In subsequent order, N. T. Wright, who holds to a combination of “Ecclesial Israelism” and “progressivism” is engaged. Hahn writes: “he [Wright] frames the discussion in such a way as to imply that the only alternative to his own interpretation (Ecclesial Israelism) is a form of Ethnic Israelism involving a Sonderweg or a supernatural eschatological intervention to save the Jews” (68). However, as Hahn points out, there is another interpretation that can be somewhat ethnic in nature, while also deficient of the typical two-salvation scenario, as well as, progressivism and futurism. Failure to consider this option lies in the tendency of Wright to identify “all Israel” with “the church.” While Wright argues that such an understanding fits the overall “context” and “continuity” of Romans, Hahn argues that “it involves taking ‘Israel’ in Romans 11:26a in a sense that it does not bear immediately preceding or immediately following, in all of Romans 9–11, or for that matter, in all of Romans” (68). In other words, both preceding and following verses refer to ethnic Israel. Furthermore, in contrast to Wright—who argues that Rom 9:6 is proof that St. Paul is interpreting Israel in a non-ethnic sense—Hahn contends that St. Paul is merely distinguishing between those Israelites who are Israel by physical decent “and those who are [Israel] of physical decent and elect and faithful” (69). It is my position that Hahn is unquestionably correct. What Hahn calls “Ecclesial Israelism” is dealt with in my book in the sections on Covenant Theology and New Covenant Theology. Whereas dispensational schemes see the church as a “new,” “replacement,” or distinct entity from Israel, Covenant Theology posits that Israel’s promises are fulfilled in the Gentile inclusion into the church. Likewise, New Covenant Theology argues that “true Israel” consists of all those Jews or Gentiles who put their faith in Christ. This interpretation is almost identical to the typical “Ecclesial Israelism” scenario. It is my opinion that neither of these positions fully flushes out St. Paul’s definition of Israel. It appears that Hahn would agree with me, since he also recognizes that such an interpretation is lacking.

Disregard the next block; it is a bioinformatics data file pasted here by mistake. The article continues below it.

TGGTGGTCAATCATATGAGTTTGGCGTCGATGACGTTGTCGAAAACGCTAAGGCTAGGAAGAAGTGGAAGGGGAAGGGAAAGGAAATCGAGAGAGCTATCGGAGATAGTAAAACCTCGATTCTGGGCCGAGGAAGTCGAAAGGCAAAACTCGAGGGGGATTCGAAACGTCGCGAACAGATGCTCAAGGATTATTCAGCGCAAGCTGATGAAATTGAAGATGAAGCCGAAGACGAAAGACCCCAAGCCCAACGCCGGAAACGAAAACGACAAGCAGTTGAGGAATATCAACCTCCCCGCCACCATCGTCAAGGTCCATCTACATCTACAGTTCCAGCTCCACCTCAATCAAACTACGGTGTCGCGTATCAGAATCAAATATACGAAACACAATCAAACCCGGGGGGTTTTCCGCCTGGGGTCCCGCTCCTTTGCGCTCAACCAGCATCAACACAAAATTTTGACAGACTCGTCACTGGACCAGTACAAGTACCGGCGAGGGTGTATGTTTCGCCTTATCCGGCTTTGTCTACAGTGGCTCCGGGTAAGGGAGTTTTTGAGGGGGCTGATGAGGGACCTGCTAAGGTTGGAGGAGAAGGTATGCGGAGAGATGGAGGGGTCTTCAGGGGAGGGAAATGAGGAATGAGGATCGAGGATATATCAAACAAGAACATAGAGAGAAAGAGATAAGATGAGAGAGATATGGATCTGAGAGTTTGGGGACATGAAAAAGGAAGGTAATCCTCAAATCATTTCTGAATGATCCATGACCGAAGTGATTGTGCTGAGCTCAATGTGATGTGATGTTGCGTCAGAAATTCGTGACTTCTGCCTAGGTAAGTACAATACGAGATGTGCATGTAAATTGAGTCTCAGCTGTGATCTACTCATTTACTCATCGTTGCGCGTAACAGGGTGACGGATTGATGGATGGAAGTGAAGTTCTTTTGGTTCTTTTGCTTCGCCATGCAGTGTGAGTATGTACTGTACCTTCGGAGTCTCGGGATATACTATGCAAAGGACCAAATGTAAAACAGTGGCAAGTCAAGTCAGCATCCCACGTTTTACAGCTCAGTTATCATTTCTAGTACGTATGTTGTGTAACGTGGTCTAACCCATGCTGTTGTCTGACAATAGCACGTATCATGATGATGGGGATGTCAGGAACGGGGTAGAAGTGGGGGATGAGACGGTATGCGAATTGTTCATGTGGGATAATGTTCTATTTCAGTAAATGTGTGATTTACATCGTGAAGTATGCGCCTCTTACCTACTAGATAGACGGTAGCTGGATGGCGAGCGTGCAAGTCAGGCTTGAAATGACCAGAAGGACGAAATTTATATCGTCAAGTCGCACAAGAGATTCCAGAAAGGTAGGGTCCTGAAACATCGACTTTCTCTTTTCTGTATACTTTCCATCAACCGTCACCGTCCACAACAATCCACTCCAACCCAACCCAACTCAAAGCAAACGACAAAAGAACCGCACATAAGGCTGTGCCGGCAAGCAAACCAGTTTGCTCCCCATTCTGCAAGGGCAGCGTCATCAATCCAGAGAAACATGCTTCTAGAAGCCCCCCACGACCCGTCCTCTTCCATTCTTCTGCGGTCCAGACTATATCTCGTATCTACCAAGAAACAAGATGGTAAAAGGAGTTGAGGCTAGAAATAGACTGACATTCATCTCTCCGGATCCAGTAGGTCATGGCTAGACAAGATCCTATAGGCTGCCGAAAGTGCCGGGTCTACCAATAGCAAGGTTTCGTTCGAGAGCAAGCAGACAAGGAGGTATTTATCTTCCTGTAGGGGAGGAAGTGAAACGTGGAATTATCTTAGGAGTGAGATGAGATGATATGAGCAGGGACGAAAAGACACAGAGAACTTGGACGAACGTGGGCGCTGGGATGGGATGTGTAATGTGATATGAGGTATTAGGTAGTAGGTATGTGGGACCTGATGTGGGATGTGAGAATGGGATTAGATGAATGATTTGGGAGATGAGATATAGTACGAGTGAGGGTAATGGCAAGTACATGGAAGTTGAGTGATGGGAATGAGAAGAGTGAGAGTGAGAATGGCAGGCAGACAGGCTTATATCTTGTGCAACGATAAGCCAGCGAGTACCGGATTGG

Hahn follows by engaging James M. Scott, who holds to a combination of “Ethnic Israelism” and “futurism.” Hahn notes that for Scott, “all Israel” means “all twelve tribes of Israel”—a position he reaches by remaining consistent with the term’s use in both the Old Testament and Second Temple Literature. Hahn expresses his agreement with Scott’s conclusion that πᾶς Ἰσραὴλ (“all Israel”) is a “Hebraism” or “Greek reflection” of the Hebrew term כלישראל (“all Israel”), which always meant “(1) the entire nation of Israel composed of (all) the twelve tribes or (2) a body representative of the entire nation, such as a sacred assembly (1 Kings 8:65) or the army (1 Sam. 4:5)” (70). Concerning timing, Hahn is in disagreement with Scott, positing that there is a third way that is absent of typical futurism.